You are Enough.

The monkey’s last day of school was this past Thursday. He doesn’t qualify for summer school this year. Since he has not regressed and has actually done amazing at school, he doesn’t qualify.

Friday was a tough one. He was waiting for the bus. My daughter and I kept explaining to him that it wouldn’t come but he didn’t want to hear us. He would get upset. So we let him wait. Then he wanted car rides. I realized this would be an issue. I work from home which means I can’t give him car rides when he requests them. So I kept telling him to wait till dad gets home. I had talked to my husband about how this would be a struggle for the next two months of summer school. But I hoped that he would eventually understand.

After a while of waiting for the bus and wanting rides, he got very upset. So upset that he lunged at me. When this happens, I need to restrain him so he won’t hurt himself or me. But he is getting so strong. And it has been getting harder. My daughter happened to get home and right away went to help me by holding his legs. Between my daughter and myself, we were losing the battle. We couldn’t restrain him in the proper way so that everyone would be safe. I kept trying to talk to him but when he’s in this phase, I can’t reach him. He’s so mad that I just can’t get him to come to reason. He doesn’t hear us. His entire focus is on hurting us. This struggle usually takes about 1.5 hours. I am pouring in sweat as I’m fighting to make sure we are all safe.

But this time I was just so tired I realized I wasn’t going to be able to hold him down any longer. I remembered what one of our online autism readers had suggested – Take him to the pool.
I know if someone looks at this, it appears harsh. But if you would see my arms filled with bruises, scratches, and sometimes bites, you’d understand that during this phase, there just isn’t a perfect solution.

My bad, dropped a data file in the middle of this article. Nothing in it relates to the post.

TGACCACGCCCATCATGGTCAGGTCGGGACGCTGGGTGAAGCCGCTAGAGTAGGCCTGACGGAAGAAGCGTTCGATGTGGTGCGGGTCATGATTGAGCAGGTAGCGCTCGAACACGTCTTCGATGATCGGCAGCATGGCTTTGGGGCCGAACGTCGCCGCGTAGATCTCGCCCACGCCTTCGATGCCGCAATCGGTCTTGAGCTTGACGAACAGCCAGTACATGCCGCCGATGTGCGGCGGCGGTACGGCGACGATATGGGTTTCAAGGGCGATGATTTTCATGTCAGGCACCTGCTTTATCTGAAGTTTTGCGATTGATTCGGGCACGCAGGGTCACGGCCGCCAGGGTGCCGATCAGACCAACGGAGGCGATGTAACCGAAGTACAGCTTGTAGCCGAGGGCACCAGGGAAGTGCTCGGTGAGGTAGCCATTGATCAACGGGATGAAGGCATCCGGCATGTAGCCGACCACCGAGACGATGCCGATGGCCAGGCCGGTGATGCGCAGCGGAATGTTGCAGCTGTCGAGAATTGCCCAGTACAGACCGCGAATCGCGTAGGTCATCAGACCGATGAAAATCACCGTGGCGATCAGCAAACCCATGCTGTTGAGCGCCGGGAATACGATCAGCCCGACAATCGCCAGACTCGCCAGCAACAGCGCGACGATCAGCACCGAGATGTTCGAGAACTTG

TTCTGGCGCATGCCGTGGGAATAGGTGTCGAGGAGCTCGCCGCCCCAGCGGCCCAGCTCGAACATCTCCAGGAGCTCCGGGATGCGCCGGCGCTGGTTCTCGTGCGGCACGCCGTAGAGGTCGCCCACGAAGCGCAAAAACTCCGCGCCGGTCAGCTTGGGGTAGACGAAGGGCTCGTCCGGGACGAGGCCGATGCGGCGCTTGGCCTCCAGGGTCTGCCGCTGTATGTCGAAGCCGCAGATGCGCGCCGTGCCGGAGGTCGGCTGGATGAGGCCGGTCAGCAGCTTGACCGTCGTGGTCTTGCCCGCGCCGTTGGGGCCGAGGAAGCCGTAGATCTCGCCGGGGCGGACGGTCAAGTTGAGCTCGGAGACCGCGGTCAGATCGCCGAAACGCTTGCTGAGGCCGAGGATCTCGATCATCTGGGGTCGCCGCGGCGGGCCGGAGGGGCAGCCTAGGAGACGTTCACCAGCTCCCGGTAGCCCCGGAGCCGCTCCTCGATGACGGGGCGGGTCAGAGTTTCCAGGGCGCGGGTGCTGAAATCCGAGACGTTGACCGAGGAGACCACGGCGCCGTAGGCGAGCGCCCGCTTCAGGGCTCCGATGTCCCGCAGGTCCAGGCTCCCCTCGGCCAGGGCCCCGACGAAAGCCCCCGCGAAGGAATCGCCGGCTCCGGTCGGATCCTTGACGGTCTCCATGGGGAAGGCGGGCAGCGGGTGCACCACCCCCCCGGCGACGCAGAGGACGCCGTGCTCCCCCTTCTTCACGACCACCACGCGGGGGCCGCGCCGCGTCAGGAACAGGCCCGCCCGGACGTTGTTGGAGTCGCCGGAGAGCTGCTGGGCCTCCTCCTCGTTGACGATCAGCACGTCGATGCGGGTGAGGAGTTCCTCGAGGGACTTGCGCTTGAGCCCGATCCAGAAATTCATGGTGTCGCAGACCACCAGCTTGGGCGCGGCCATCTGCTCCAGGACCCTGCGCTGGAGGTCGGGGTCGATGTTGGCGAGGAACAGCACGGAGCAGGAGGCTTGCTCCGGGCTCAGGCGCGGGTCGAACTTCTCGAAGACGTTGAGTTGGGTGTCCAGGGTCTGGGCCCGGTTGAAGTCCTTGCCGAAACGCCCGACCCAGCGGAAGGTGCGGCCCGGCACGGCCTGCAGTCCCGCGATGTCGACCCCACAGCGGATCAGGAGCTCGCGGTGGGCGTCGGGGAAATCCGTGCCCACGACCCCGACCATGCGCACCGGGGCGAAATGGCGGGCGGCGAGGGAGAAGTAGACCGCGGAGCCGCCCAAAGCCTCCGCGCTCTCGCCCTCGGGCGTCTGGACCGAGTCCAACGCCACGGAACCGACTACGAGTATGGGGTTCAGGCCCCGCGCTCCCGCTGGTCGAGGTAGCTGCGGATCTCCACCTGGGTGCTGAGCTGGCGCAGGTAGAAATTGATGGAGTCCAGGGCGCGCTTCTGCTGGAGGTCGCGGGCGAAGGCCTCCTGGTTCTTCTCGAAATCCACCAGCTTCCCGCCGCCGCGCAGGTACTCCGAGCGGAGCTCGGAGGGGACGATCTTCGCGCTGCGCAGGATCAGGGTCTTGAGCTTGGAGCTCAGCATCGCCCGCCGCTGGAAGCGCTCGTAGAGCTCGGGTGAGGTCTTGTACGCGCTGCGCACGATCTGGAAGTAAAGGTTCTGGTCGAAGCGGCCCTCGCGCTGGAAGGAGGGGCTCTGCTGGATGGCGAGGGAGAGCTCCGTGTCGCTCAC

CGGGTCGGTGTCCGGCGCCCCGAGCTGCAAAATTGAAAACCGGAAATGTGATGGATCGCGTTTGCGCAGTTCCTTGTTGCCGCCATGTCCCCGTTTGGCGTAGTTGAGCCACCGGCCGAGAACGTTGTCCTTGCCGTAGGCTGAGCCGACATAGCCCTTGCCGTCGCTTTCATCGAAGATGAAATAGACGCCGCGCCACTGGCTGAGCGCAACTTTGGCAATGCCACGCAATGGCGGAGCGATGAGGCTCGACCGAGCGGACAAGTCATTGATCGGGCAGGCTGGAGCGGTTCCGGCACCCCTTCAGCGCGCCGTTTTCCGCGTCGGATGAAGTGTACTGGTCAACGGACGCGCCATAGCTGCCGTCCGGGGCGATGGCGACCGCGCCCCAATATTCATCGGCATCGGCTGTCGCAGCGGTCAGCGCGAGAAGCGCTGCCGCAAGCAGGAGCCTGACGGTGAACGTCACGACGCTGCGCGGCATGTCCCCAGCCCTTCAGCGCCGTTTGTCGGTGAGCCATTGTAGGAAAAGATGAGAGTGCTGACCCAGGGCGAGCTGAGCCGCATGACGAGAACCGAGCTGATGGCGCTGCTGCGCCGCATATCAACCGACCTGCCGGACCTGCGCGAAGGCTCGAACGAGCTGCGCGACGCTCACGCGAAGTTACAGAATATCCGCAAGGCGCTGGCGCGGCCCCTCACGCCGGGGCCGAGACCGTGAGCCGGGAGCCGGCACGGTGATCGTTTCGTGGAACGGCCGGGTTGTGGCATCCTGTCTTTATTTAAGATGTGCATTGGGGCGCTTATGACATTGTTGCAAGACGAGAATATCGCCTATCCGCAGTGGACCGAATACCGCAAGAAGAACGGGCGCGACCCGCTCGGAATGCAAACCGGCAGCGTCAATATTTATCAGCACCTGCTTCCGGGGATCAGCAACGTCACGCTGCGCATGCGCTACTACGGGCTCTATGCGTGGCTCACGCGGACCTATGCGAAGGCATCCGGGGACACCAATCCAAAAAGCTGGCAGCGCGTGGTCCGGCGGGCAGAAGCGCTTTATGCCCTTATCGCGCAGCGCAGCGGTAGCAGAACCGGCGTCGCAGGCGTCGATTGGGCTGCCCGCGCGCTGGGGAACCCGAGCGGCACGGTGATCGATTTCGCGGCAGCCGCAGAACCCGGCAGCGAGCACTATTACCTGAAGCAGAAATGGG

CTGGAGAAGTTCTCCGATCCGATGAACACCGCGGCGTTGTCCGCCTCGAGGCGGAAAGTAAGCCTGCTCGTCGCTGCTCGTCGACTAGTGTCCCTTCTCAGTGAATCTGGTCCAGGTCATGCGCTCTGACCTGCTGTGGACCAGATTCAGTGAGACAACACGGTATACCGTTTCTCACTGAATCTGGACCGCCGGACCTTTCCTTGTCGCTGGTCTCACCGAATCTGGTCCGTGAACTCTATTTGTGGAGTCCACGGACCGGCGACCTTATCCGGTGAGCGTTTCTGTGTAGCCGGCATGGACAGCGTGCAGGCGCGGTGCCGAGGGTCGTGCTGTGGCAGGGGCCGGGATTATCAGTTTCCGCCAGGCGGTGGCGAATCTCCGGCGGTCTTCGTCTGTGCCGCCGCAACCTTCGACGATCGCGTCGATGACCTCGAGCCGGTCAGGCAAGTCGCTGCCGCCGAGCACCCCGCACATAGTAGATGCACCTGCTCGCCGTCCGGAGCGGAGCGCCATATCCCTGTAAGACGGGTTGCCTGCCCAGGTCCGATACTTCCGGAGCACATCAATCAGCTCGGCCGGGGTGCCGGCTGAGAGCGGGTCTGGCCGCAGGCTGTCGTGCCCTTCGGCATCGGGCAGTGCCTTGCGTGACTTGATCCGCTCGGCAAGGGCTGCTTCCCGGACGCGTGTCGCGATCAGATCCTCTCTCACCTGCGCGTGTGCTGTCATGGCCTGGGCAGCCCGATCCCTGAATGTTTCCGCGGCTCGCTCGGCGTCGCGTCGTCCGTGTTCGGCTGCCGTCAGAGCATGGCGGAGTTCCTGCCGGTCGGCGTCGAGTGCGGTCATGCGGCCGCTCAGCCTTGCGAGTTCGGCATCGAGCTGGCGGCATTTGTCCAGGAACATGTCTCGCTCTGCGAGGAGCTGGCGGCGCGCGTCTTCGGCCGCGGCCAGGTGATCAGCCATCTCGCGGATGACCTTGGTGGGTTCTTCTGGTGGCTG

So I told my daughter: Lets put him in the pool. She was a bit surprised. But she nodded. She reluctantly agreed. We take him out and throw him in. He was so surprised. He didn’t realize we would do this. And I saw how he came back. He wasn’t angry anymore. He was hurt. He was able to snap out of his anger. As he got out, he started saying he was sorry. He kept crying and trying to hug us, looking at our eyes to make sure we forgave him.
And we hugged him. He kept saying we knew he was sorry. I told him he is not allowed to hurt us simply because he can’t get a car ride. And he kept apologizing and crying.

All day the guilt wouldn’t leave me. The guilt of not being a mom that can give him undivided attention. The guilt of being a working mom. The guilt of how I couldn’t simply give him a car ride.
The guilty of it all. And I thought to myself: Today, I failed. But I will try again tomorrow.

And later on that evening, I receive this message from a dear friend. She forwarded me a tweet (from Megan Lane) that said: “You can be a bada$$, boundary setting, strong, confident, independent woman… who is soft, nurturing, kind, and graceful. You can have self-discipline AND self-compassion. You can be emotional AND tough; you can be everything and anything you want. This is your power.”

And then she wrote: This reminds me of you.

And I just cried. It’s strange how we don’t see the best in us, we don’t see how others see us, we tend to look at the worse in us. It seems this is just human nature. When we see pictures of ourselves, most of us tend to look at our defects, while others typically don’t.

And I am so grateful for this tweet, this reminder. That I am kind, and I am confident, and I am compassionate, and I am nurturing.

I am enough. I am more than enough.

And if you are not sure if you are, I am here to tell you that you are. Own your story, own your struggles and successes. Own your struggles and successes.

Remind yourself of all of those mountains that you have climbed, and you are still here.

You are brave, you are worthy. You are enough.


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